Cybersecurity: The Phish Are Out There

September 28, 2021

If you’ve watched the popular series Chernobyl, you might recognize the rhyming Russian phrase: “Doveryai, no proveryai.” Or perhaps you know it better in English: “Trust, but verify.”

We place a lot of trust in our online interactions. Every time you click a link in an email or put your credit card into an app on your phone, you are trusting that the people on the other end of that transaction are using that information respectfully and responsibly. Unfortunately, not everyone is worthy of that trust, and this is where that “verify” part comes in.

Most online interactions are legitimate — simple exchanges of information that we do every day. However, about 75% of companies are affected by cybersecurity threats of some kind. These attacks can result in information theft, compromised technical systems and financial loss. Increasingly, most threats don’t come from programmed viruses or malware — they are the result of a practice known as phishing.

Phishing is a type of social engineering, using technology as the medium to influence and compromise its victims, with the goal of gaining access to personal or financial information. Usually a phishing attack looks like a legitimate email that we see in our Inboxes every day, with an urgent message to click a link or call a phone number to resolve an issue. While phishing can be quite convincing, there are often telltale signs you can look for to help you know when you might be subject to a phishing attack.

Signs of Phishyness

  • Simple Mistakes
    We all make mistakes, but phishing emails are often characterized by unusual spelling and grammar errors. Pay special attention to the URLs in links – even a single letter off can mean you’re getting led to an illegitimate destination.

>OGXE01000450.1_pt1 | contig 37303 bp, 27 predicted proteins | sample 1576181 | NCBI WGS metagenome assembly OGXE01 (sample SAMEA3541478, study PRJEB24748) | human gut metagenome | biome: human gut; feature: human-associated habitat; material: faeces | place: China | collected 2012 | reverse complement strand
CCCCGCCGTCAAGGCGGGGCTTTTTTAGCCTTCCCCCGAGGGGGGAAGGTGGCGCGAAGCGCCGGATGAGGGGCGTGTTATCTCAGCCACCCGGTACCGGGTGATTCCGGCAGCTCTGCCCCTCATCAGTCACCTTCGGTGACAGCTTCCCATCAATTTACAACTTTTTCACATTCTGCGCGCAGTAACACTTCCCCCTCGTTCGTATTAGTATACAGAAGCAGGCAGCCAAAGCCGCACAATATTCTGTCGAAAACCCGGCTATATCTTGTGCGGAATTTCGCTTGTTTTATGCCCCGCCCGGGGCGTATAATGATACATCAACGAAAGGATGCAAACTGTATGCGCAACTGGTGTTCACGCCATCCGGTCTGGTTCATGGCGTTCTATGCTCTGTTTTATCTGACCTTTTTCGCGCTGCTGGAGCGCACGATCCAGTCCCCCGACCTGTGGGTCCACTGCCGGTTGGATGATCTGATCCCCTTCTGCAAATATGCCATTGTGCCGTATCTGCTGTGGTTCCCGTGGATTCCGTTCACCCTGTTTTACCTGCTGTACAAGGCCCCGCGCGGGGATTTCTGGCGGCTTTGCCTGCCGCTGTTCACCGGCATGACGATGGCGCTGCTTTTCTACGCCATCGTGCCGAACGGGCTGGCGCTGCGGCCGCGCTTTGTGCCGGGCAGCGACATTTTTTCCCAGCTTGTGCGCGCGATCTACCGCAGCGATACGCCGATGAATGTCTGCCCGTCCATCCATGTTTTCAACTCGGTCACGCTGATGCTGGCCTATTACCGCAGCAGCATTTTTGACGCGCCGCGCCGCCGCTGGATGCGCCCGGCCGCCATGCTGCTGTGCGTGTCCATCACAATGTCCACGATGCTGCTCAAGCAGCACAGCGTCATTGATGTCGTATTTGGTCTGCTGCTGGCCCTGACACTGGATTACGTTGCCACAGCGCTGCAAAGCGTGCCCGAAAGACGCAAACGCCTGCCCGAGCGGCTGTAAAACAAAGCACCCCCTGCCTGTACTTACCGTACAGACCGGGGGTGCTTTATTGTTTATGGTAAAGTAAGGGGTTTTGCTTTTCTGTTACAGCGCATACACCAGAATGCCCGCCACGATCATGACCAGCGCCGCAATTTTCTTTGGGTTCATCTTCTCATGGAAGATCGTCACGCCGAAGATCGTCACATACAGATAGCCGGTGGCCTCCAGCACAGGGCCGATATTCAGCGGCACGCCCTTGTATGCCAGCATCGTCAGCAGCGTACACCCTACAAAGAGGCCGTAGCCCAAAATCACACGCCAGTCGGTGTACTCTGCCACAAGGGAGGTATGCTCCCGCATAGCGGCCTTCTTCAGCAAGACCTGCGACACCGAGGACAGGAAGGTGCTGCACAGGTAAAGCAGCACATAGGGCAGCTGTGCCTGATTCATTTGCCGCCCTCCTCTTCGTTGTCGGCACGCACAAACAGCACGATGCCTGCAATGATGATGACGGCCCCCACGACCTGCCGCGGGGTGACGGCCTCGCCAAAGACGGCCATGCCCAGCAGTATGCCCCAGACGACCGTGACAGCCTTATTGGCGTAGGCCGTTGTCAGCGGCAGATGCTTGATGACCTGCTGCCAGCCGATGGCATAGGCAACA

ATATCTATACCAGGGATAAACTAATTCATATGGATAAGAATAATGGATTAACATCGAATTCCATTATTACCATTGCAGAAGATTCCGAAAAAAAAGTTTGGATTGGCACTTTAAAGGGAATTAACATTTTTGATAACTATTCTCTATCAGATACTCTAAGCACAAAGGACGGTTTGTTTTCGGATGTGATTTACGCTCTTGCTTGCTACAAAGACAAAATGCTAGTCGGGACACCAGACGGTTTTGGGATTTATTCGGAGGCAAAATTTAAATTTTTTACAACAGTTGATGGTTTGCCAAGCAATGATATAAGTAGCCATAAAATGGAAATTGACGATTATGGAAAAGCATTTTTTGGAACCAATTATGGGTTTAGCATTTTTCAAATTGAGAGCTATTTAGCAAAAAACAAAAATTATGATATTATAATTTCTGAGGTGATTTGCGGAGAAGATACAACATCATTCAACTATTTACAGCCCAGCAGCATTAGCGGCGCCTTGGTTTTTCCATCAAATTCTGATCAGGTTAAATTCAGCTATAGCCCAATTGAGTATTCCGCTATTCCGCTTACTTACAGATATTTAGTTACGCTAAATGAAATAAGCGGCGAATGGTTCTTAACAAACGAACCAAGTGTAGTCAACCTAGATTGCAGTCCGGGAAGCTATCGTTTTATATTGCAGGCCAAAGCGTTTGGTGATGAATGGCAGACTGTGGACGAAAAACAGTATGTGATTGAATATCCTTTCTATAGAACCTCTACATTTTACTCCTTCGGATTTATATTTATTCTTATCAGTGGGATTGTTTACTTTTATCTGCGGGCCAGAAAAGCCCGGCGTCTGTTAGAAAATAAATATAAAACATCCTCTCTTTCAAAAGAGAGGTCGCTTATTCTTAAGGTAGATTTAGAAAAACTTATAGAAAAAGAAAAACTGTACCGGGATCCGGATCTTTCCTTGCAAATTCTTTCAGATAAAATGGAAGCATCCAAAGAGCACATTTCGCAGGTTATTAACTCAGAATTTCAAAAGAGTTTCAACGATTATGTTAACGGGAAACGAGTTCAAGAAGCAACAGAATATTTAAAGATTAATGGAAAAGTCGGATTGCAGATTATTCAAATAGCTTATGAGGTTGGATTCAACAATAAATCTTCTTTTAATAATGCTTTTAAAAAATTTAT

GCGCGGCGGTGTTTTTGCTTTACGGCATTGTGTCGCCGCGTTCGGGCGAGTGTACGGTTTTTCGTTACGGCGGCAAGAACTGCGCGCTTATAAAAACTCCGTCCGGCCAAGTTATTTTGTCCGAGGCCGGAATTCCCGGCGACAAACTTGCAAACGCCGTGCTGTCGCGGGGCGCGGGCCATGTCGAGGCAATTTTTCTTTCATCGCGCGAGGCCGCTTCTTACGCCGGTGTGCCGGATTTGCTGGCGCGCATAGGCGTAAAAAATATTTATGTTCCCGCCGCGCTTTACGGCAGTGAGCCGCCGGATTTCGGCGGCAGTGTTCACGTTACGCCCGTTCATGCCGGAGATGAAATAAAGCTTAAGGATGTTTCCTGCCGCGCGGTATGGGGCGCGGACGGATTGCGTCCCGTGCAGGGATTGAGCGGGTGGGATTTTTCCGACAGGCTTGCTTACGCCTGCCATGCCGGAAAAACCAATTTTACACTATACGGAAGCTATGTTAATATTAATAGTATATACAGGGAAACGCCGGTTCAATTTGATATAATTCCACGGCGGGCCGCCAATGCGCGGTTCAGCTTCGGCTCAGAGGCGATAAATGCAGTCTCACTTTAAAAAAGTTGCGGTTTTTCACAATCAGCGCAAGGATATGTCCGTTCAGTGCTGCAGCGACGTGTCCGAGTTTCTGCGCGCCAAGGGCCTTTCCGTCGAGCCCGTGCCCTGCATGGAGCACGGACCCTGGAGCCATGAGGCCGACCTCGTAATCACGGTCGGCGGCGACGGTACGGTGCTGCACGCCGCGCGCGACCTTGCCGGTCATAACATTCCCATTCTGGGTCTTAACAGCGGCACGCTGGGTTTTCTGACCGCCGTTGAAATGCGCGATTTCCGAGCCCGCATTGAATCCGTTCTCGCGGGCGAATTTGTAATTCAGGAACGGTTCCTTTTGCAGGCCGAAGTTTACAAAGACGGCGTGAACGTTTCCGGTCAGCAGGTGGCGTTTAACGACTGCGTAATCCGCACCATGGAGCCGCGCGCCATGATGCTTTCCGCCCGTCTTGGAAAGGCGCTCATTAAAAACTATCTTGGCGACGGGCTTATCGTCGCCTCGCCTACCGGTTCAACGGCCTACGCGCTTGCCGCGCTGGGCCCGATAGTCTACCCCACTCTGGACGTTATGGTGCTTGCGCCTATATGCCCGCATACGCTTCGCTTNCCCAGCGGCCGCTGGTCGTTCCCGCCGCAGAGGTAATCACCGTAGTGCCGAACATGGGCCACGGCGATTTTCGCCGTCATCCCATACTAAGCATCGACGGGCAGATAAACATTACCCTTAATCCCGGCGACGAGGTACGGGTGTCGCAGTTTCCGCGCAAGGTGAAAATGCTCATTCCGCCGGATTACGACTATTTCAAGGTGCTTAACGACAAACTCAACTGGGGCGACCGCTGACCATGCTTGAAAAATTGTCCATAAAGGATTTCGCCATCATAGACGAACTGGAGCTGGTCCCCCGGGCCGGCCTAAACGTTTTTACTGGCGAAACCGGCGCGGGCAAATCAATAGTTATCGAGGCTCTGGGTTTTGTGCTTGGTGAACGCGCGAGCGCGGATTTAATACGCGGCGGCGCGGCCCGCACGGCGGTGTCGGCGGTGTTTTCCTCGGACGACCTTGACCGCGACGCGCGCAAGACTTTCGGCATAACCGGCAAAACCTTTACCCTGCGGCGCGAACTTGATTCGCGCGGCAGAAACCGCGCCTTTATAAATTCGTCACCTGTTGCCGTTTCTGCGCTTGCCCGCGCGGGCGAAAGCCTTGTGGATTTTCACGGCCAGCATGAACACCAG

For Example: A link to is legitimate, while a link to is almost certainly an attempt at phishing. The differences can be subtle, and the most successful attempts are often difficult to detect.

  • Abnormal Processes
    Most established businesses have processes and procedures that they use for every interaction. If the email you’re looking at is asking for you to initiate a transaction in an unusual way, it might be a phishing attempt.

    For Example: SanMar does not have a system for changing payment processing methods via email. If an email from us is asking you to change your payment method by clicking a link in the email, it is a likely phishing attempt.

  • Out of Character
    Most companies you work with have a certain voice and style you’re used to. If you receive an email that simply feels unexpected or wrong for that company, then you might be catching the distinct whiff of a phishing attempt.

    For Example: A message from SanMar will always adhere to our founding principles of telling the truth and being nice. If a message you receive has an aggressive, dismissive or insulting tone, it’s a good bet it didn’t come from us.

In Case of Phishing

If you see any of the above red flags and suspect phishing:

  • DO NOT click any links or call any phone numbers in the email
  • DO NOT download any attachments
  • DO NOT reply to the email directly
  • DO contact a trusted source at the company separately to see if they know about the email
  • DO contact an IT expert to determine if the email is legitimate
  • DO delete the email immediately if you determine it is a phishing attempt

At the end of the day, it still comes down to “trust, but verify.” If something feels off, trust your gut. If something about an email you received smells fishy, take a closer look — it might just be phishy.